High dynamic range (HDR) reflectance and luminance data is often desired to properly render the wire frame image. Dynamic range relates to the amount of detail in the deepest shadows to the brightest highlights. A typical high-end digital camera can only capture about 12 f/stops of dynamic range. Shadow and highlight detail beyond 12 f/stops of the correct exposure is lost as either black or white. To create an HDR image for rendering a reflective object, such as an automobile, at least 26 f/stops of dynamic range may be required.

According to an embodiment of the invention, in order to create an HDR image using existing low dynamic range cameras, several successive images of a scene can be taken at different exposures and then layered, like sheets of paper, to create a stack of papers (images) that together are HDR. In one example, the series of images, or sheets of papers, are 2 stops apart. The darkest exposures will look almost all black but will show detail in the highlights of a scene, like a light bulb. When all the images are compiled together in registration then the resulting image is an HDR image of that scene.

The above paragraph describes a flat HDR image. Two problems that can arise when creating a spherical HDR image are: layer registration and 360 rotation. Because computer camera chips are flat planes, expensive, horizontally rotating cameras with linear optical sensors have traditionally been the solution for creating 360x180 imagery.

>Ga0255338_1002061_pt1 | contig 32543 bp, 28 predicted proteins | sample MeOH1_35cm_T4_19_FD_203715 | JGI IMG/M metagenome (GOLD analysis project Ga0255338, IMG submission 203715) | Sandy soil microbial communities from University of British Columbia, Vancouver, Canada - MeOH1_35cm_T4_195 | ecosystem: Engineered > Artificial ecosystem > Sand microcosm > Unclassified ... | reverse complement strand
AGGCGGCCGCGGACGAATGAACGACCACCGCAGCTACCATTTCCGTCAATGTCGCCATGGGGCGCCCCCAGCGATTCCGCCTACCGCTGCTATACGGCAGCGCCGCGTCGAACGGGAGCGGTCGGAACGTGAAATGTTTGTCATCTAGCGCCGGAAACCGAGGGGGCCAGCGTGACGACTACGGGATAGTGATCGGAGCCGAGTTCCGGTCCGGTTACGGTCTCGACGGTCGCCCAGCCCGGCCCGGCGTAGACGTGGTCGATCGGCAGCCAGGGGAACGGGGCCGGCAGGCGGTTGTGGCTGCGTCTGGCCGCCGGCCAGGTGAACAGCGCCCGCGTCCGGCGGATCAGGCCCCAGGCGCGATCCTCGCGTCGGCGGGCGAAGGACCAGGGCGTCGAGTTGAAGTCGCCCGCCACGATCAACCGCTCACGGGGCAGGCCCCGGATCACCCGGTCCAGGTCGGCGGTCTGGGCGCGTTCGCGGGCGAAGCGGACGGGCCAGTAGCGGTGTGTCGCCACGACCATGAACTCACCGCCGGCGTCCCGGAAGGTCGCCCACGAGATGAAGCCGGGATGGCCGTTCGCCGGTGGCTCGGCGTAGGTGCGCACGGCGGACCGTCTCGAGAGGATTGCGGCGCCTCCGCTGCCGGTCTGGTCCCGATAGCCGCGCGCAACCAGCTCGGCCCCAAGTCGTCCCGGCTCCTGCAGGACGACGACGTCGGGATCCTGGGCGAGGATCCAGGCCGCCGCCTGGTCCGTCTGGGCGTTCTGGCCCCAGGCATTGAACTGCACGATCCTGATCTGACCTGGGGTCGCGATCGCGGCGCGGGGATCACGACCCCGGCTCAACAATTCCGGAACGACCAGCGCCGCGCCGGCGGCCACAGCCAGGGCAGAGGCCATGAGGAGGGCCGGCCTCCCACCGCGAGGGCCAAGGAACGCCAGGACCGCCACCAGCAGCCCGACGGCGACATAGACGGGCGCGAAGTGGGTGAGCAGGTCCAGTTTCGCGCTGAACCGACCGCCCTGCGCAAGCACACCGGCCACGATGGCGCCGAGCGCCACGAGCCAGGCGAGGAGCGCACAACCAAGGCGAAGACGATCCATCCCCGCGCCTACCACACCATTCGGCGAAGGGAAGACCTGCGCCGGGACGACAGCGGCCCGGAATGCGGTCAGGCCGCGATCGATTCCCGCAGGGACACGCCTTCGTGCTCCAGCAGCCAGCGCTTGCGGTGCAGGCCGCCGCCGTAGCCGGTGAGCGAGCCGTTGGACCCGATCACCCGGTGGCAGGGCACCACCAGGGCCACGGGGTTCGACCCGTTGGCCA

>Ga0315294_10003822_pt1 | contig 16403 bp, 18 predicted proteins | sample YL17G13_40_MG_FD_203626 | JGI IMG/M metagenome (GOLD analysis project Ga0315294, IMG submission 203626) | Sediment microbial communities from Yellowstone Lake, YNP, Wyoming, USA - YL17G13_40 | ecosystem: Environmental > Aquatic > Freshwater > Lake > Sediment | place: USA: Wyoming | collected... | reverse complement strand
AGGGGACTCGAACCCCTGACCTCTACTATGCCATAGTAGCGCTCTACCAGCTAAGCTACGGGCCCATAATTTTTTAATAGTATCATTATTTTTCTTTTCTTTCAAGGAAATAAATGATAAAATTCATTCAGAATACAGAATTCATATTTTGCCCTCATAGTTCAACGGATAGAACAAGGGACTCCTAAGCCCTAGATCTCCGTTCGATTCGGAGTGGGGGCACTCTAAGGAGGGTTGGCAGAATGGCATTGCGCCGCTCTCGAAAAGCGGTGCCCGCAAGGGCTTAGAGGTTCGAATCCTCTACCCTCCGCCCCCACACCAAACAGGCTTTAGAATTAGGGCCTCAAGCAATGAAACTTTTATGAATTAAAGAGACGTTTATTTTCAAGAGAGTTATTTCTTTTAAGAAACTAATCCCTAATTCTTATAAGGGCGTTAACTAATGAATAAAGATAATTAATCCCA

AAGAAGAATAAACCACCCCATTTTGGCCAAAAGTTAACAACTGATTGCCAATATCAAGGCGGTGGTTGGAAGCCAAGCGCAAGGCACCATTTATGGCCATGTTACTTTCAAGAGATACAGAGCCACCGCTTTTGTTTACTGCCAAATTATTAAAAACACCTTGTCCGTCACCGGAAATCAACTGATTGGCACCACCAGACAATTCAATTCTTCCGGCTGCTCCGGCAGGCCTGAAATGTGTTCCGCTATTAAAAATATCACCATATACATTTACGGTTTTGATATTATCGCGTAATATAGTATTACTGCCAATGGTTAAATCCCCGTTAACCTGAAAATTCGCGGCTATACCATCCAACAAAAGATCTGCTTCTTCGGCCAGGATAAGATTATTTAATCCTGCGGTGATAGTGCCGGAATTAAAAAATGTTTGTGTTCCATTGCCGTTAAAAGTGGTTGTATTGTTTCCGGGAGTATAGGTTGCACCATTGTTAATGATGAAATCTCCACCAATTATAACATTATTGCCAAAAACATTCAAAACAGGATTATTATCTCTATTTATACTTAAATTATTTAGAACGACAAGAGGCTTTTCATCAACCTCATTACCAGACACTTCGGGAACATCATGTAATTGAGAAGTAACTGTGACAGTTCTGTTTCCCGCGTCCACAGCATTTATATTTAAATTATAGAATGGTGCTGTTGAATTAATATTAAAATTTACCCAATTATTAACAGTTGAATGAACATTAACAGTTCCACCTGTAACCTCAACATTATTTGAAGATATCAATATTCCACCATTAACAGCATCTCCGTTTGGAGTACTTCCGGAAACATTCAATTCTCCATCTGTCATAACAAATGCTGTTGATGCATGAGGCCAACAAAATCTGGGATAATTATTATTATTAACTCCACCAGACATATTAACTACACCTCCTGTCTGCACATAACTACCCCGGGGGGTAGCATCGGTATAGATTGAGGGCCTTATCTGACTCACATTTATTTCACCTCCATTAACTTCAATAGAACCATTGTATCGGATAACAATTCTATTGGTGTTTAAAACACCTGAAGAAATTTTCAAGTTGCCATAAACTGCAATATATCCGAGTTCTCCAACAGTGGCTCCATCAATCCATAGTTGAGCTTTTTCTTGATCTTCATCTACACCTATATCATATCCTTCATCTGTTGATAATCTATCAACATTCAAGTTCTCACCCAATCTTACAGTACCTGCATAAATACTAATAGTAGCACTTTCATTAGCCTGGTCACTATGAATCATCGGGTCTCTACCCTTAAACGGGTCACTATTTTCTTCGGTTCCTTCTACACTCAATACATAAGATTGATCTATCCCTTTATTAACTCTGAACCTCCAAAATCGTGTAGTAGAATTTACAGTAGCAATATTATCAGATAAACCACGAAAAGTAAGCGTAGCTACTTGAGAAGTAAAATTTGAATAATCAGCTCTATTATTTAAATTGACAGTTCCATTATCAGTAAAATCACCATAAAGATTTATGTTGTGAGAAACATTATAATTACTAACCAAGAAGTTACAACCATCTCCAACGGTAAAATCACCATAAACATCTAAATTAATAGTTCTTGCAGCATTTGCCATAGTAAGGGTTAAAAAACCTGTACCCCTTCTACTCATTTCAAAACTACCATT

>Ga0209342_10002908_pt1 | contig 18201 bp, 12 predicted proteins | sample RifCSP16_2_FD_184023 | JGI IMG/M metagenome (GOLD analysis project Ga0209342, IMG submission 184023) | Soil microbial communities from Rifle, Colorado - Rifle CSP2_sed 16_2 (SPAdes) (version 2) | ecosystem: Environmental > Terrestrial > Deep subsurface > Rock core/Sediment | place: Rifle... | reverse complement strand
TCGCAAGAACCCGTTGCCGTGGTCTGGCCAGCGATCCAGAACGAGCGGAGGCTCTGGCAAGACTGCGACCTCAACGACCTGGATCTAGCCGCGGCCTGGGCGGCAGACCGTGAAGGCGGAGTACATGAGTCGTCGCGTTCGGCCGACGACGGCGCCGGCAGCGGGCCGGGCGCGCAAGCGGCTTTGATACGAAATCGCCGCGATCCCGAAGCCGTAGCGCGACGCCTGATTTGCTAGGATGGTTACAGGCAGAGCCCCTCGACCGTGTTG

According to an illustrative embodiment of the invention, a conventional camera having a fish eye lens along with a tripod having an adjustable center post, an offset arm and a rotational mount may be used to obtain HDR reflectance and luminance data. According to this illustrative embodiment, there is no need for a traditional, expensive horizontally rotating, linear optical sensor camera for taking 360x180 imagery. With reference to Figure 1, a tripod 100 serves as a support stand and includes a vertically adjustable center post 110. The adjustable center post 110 is vertically adjustable relative to the base of the tripod 100. An offset horizontal arm 120 with a rotational mount 140, such as a 90 degree mounting plate, is mounted to the adjustable center post 110. Other alternative configuration of a stand apparatus useful in the context of the method according to the invention are described in U.S. patent application Serial No. , entitled Stand Apparatus for Photographic